Sunday, November 26, 2017

Talking to Teachers

I had the distinct pleasure last weekend of speaking to the Yuba City area chapter of Delta Kappa Gamma, a professional society for women educators. I was a little intimidated because in this group of mostly retired educators, there were literally hundreds of years of experience altogether. And here I was, only having spent eight years in the classroom, talking to them! I felt like I should have been the one seated and listening.

The experience, however, was amazing. I was so honored by the compliments on my book, because I knew that these people understood. These were not empty words of flattery from people who say, "Oh, I could never do that!" These were people who had been in the trenches themselves, who knew the exhaustion of teaching, the feeling of finally maybe not being tired on your LAST day of vacation before you go back. They understood what it's like to not be able to sleep because you're so worried about a child who's not related to you, or to dream about your students every night.

I've spoken in Yuba City twice now, once at a church and once at the Delta Kappa Gamma meeting. I knew someone who invited me to speak at the church, and I liked her, but I wasn't sure how it was going to go - if they'd be shocked at the conditions in Oakland or if they just wouldn't be able to relate. (If you don't know, Oakland is extremely urban and Yuba City is extremely NOT urban. It's in between Sacramento and Chico, surrounded by a whole lot of beauty but not many people or cities).

What I learned is that we've all taught kids in poverty, and kids dealing with urban poverty and those dealing with rural poverty have more in common than different. We've all had students who don't have enough to eat, who have been abused, who have been neglected, who don't know people love them, who think they're stupid, or who think they're bad. In this community that is so different from Oakland, the teachers are the same. We all got up every day trying to make a difference. It was such an honor to be able to talk to others who have done this.




Saturday, November 11, 2017

"Grieving Behind Bars"

A friend sent me this article called The Singular Sorrow of Grieving Behind Bars. This friend has been with me to visit my former student "Jorge" who is in prison and knows how much he can relate to this. Jorge's mother, never a stable person, died two years ago at the age of 36. He is in prison for 19 years and could not attend her funeral and could not attend the mass said for her on the one-year anniversary of her death. (I was honored to be invited to that and took pictures to send to him of the altar with flowers and her photos).

It made me think about how hard grieving is. I mean, when a person has support, community, and ceremonies for closure, grief is still really really hard. The hardest thing for humans. Now I try to imagine doing that while locked up, with no family or friends, and no freedom. No closure, no ceremonies, no ability to see the person one more time or be surrounded by others grieving.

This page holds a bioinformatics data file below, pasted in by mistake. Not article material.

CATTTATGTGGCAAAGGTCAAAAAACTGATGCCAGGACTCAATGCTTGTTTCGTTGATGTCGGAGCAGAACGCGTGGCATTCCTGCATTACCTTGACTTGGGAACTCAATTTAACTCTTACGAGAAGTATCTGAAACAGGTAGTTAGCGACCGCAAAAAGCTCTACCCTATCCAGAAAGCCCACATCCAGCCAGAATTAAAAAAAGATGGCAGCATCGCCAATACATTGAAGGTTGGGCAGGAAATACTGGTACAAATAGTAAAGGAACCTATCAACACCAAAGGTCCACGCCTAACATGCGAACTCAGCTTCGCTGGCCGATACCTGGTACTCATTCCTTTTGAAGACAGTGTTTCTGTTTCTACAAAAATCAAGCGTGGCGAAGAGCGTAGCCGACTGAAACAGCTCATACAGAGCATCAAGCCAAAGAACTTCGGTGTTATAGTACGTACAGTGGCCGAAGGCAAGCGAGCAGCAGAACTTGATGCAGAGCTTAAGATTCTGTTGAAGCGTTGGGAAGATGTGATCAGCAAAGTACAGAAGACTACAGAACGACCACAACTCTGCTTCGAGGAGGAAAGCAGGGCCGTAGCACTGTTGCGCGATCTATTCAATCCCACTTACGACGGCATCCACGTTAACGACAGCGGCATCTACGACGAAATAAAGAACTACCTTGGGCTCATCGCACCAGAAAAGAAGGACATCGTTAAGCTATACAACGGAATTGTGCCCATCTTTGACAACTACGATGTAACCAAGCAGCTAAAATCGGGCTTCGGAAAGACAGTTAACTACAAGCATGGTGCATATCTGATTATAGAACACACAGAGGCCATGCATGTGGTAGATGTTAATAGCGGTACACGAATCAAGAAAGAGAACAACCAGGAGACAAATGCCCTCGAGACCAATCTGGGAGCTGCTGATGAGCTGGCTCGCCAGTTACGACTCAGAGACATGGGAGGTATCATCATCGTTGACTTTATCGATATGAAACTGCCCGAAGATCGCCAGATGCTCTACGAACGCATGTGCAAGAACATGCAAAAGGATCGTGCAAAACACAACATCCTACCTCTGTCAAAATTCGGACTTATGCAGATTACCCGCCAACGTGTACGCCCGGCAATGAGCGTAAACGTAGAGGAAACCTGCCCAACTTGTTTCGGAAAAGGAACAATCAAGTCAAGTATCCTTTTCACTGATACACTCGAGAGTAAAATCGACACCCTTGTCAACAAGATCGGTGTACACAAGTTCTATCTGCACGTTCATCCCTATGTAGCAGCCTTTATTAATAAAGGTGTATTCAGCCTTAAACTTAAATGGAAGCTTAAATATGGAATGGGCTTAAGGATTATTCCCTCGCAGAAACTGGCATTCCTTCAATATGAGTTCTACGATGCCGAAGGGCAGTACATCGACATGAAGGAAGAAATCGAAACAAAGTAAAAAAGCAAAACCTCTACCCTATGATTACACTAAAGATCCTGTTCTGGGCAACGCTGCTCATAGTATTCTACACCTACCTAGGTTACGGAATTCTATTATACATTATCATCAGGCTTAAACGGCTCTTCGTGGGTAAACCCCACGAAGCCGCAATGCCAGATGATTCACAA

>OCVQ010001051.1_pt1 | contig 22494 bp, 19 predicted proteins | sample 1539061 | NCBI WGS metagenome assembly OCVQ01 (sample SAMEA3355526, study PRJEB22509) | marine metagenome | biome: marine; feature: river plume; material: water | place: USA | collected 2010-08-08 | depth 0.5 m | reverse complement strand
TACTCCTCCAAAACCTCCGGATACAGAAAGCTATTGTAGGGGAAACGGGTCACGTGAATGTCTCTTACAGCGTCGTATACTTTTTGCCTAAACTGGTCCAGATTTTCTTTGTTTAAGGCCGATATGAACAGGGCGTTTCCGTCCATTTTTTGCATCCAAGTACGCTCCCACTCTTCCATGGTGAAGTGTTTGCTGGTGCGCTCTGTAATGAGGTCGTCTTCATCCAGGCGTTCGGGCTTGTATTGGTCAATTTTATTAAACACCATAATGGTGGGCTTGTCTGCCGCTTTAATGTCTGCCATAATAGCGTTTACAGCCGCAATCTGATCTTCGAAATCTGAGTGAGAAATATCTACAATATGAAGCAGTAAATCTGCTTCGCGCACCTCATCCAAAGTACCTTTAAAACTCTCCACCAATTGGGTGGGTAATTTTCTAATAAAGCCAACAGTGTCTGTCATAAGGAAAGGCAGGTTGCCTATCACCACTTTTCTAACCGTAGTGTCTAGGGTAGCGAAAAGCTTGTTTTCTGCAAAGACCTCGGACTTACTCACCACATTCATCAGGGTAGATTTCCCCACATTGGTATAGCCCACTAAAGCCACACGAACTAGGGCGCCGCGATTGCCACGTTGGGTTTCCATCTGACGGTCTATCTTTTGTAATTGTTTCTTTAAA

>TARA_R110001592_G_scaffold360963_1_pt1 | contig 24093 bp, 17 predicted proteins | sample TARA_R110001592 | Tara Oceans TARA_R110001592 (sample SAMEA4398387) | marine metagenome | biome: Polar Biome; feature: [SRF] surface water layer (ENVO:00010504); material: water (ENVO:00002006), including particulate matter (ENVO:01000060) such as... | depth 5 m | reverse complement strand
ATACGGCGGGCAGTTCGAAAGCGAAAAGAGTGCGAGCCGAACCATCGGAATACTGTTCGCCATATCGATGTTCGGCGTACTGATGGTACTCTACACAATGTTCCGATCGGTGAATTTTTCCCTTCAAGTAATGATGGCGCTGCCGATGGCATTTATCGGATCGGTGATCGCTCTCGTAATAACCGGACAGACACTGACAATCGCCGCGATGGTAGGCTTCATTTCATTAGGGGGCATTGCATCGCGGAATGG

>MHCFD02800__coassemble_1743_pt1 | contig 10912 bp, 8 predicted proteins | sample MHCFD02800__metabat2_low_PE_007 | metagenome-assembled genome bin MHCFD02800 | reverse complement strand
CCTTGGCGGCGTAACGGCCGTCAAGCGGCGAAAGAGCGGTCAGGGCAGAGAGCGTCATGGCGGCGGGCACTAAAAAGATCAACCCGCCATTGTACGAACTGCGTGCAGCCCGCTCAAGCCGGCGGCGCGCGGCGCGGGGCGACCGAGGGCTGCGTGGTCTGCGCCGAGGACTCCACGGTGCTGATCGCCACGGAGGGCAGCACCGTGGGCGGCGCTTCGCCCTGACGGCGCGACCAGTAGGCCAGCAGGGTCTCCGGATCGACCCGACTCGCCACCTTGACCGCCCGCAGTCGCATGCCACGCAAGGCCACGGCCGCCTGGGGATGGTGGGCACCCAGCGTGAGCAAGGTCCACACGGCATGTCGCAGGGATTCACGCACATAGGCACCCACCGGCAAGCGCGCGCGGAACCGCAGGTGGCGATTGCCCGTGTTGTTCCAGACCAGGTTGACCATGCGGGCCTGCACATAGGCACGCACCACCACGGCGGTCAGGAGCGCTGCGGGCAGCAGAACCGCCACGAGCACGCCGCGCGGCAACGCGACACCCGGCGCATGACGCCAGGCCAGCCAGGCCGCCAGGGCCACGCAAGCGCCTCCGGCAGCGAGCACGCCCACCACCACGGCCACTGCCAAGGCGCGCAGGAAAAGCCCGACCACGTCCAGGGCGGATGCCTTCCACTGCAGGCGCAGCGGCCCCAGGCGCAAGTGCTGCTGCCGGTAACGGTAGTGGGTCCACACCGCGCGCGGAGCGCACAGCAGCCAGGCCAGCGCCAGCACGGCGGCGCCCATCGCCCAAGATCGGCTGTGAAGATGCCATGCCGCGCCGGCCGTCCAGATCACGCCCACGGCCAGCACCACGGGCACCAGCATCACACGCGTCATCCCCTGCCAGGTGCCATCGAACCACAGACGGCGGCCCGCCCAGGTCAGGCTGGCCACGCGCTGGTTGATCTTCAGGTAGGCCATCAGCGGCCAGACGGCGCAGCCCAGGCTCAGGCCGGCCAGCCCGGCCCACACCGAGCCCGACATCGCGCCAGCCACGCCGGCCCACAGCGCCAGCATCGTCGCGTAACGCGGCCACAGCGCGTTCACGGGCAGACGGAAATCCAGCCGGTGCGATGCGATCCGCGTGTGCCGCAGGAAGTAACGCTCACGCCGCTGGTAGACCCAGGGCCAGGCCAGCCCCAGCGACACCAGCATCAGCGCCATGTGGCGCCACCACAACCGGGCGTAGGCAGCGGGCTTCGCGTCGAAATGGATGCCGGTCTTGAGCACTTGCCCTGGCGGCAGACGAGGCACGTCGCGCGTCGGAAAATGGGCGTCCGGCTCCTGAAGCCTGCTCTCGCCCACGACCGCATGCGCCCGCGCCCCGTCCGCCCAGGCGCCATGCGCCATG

I don't know if I could do that. I mean, I don't know if I'd *ever* get past that loss. I think it would calcify and fester and I'd be a meaner, more bitter, more dangerous person than anything that got me locked up.

What do you all think?

Thursday, November 02, 2017

Teacher in Training


My seven-year-old niece is practicing being a teacher. Many of us did this to some extent. I'm pretty sure I forced my sister and brother to sit still while I read spelling words to them that they didn't care about.

Later, when I really was a teacher, I would see fifth-grade students come into my third-grade classroom and help kids in that same way, the "I really feel special acting like a teacher," way.

It's really fun to see kids do that. It's very special to see that the relationship is so important that they imitate it and aspire to it.

My niece, S, is very committed to her teacher role, not even slowed down by the fact that she doesn't have any siblings. She has been a teacher for her stuffed monkey, my parents' dog, and lately, a collection of stuffed squashes she was given.

It's really fun to see how excited she gets about playing school. She writes out schedules that are better than any school I've ever seen: "Hello, Drawing, Snack, Recess, French, Art." She writes poems for her students that are more creative than any I ever wrote for mine. 
She writes encouraging notes to the parents of her student (my parents' Golden Retriever): 
"Your dahter is a bad student. 
A. She is stinkey.
B. She dosen't do any work.
P.S. She needs a bath.
P.S. I'll help."
And she's very patient with her youngest students, baby stuffed squashes. She even told her mom that they can't really read, you know, because they're just babies!

I wish I could be excited about S wanting to be a teacher. Clearly, she has years to change her mind, but I would love to foster this love and get her really excited about being a teacher. How do I tell her one day that being a teacher is amazing and rewarding, but she'd better marry well because she won't be able to afford to live? How do I tell her that she'll have so many ideas for how to inspire her students, only to have to spend weeks giving them standardized tests?

For now, I'll try to enjoy it.  She really is very gifted. And she loves Halloween! She's be a wonderful teacher.